I am not talking here about the situation when the thermostat calls for a heat stop.
I am talking here about an accidental situation when the burners go off (no flame) but the main valve is still open so the gas is flowing into the room!! I guess that in such a case having the pilot flame on all the time makes sure that the burners get fire again.
The other thing that makes me think that the flame should stay on is that Hot2000 (a program used to asses the heat and cooling needs for a house) takes into consideration the heat generated by the pilot light itself (if the pilot light was on just for the couple of seconds when the burners get fired then the consumption of the pilot light should not matter)
 
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Old 12-15-14, 08:02 PM
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When you enter data into any energy modelling program, intermittent pilot appliances are treated the same as anything else with electronic ignition.

Standing pilot refers to an appliance with a continuously burning pilot - old standard efficiency furnace, water heaters, gas fireplaces, etc.

Intermittent pilot, lit by a spark is no longer used in residential furnaces. Most have hot surface igniters.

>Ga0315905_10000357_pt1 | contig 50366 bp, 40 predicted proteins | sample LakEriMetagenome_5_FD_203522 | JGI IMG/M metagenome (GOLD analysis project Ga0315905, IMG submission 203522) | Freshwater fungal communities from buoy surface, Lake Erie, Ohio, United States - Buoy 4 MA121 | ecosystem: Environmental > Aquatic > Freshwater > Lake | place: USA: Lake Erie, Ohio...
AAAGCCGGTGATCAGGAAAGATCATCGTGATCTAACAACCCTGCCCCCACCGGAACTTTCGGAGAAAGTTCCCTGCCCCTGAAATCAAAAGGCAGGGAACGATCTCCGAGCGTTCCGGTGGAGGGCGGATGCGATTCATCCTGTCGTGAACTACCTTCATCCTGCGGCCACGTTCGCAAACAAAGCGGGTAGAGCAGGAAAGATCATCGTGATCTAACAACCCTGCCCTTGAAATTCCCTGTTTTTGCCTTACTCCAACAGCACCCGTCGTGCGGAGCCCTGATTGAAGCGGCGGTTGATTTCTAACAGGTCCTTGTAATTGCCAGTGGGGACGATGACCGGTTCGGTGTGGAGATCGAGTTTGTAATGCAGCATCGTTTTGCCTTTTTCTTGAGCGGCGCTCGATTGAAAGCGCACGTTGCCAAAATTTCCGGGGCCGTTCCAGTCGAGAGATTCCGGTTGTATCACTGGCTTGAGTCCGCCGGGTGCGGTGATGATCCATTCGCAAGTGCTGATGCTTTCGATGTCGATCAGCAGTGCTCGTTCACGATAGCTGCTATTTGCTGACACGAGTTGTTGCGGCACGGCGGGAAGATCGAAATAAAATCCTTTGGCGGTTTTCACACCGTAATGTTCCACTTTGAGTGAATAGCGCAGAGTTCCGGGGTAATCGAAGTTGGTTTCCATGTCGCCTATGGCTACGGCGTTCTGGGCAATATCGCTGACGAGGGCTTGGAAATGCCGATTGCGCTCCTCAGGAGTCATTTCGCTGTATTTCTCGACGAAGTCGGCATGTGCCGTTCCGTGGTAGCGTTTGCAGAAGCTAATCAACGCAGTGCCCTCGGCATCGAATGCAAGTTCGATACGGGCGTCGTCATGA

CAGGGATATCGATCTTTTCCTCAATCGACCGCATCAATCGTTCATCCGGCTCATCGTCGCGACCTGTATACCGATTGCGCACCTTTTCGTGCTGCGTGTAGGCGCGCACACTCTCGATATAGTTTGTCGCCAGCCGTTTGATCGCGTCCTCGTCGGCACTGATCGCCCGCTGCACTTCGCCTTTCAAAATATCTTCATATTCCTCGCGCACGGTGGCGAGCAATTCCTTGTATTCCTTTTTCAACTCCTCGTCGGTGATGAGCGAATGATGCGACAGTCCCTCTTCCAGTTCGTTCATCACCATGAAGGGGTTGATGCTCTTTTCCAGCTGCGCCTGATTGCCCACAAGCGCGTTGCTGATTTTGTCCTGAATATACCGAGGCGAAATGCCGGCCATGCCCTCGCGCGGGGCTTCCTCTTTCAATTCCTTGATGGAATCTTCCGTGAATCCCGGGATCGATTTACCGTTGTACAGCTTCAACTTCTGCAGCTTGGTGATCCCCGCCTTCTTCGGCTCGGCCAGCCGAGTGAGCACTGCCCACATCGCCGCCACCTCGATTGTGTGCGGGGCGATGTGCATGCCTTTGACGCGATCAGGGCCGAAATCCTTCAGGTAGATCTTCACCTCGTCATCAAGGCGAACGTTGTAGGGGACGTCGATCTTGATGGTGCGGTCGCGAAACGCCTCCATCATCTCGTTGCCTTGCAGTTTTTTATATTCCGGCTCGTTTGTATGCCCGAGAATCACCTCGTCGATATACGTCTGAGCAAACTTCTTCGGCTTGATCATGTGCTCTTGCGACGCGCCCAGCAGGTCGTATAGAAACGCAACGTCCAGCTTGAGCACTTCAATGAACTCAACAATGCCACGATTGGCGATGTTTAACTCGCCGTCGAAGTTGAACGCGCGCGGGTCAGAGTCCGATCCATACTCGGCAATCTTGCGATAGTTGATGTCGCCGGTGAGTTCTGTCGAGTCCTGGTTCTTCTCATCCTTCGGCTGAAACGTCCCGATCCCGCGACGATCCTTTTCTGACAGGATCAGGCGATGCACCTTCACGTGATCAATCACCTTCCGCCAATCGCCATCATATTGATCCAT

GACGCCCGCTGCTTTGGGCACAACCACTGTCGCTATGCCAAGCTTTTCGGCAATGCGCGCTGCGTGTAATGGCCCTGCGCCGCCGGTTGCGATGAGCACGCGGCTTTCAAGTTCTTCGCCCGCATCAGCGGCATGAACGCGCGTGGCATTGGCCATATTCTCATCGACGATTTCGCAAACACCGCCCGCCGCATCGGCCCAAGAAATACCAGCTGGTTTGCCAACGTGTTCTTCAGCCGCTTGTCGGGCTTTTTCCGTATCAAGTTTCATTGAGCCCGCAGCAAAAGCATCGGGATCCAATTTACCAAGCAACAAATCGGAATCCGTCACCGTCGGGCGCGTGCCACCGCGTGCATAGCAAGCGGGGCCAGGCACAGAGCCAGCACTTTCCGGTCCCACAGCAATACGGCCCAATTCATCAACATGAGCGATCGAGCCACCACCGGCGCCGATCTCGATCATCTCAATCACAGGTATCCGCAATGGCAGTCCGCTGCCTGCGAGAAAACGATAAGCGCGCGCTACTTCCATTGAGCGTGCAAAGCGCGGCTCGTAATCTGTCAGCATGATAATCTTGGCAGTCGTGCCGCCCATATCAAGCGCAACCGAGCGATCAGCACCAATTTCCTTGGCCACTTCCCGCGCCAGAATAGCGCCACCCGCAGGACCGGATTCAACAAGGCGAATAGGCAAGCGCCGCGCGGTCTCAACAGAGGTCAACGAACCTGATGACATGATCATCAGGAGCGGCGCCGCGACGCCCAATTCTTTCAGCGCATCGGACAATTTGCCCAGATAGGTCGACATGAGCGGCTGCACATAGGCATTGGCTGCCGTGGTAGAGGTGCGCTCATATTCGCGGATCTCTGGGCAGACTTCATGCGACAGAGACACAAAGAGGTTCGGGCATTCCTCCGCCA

Clarification:

Standing/continuously burning pilot: A pilot that stays on when the appliance is idling. Lit manually by a match and stays lit.

Spark ignited pilots were common probably from the 1980s to the mid 90s. Even some low efficient (70% efficient or less) furnaces had intermittent pilot.
 

Last edited by user 10; 12-15-14 at 09:42 PM.
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Old 12-15-14, 08:21 PM
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There is no monitoring of the main flame. It is assumed that if the pilot is lit that any gas coming from the main burner will also be lit. If the pilot goes out the main and pilot valves (actually a combination valve) closes and there is an attempt to re-ignite the pilot.
 
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Old 12-15-14, 08:27 PM
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Hi Muggle

I happen to have one of the old (very first) high efficiency furnaces made in Canada
Apparently my pilot is on during the entire heat call (I mean till the temperature reaches the desired level)
When you say continuously burning pilot are you referring to a pilot that continues to be lit after the set temperature was reached and the furnace's power completely cut by the thermostat ? If that is the case then the modelling program might indeed not refer to my type of pilot, although I am not sure if in my furnace's case the heat generated by the pilot should be ignored
 
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Old 12-15-14, 08:48 PM
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There is no monitoring of the main flame. It is assumed that if the pilot is lit that any gas coming from the main burner will also be lit. If the pilot goes out the main and pilot valves (actually a combination valve) closes and there is an attempt to re-ignite the pilot.
Yes that is kind of in line with what I assumed in my previous post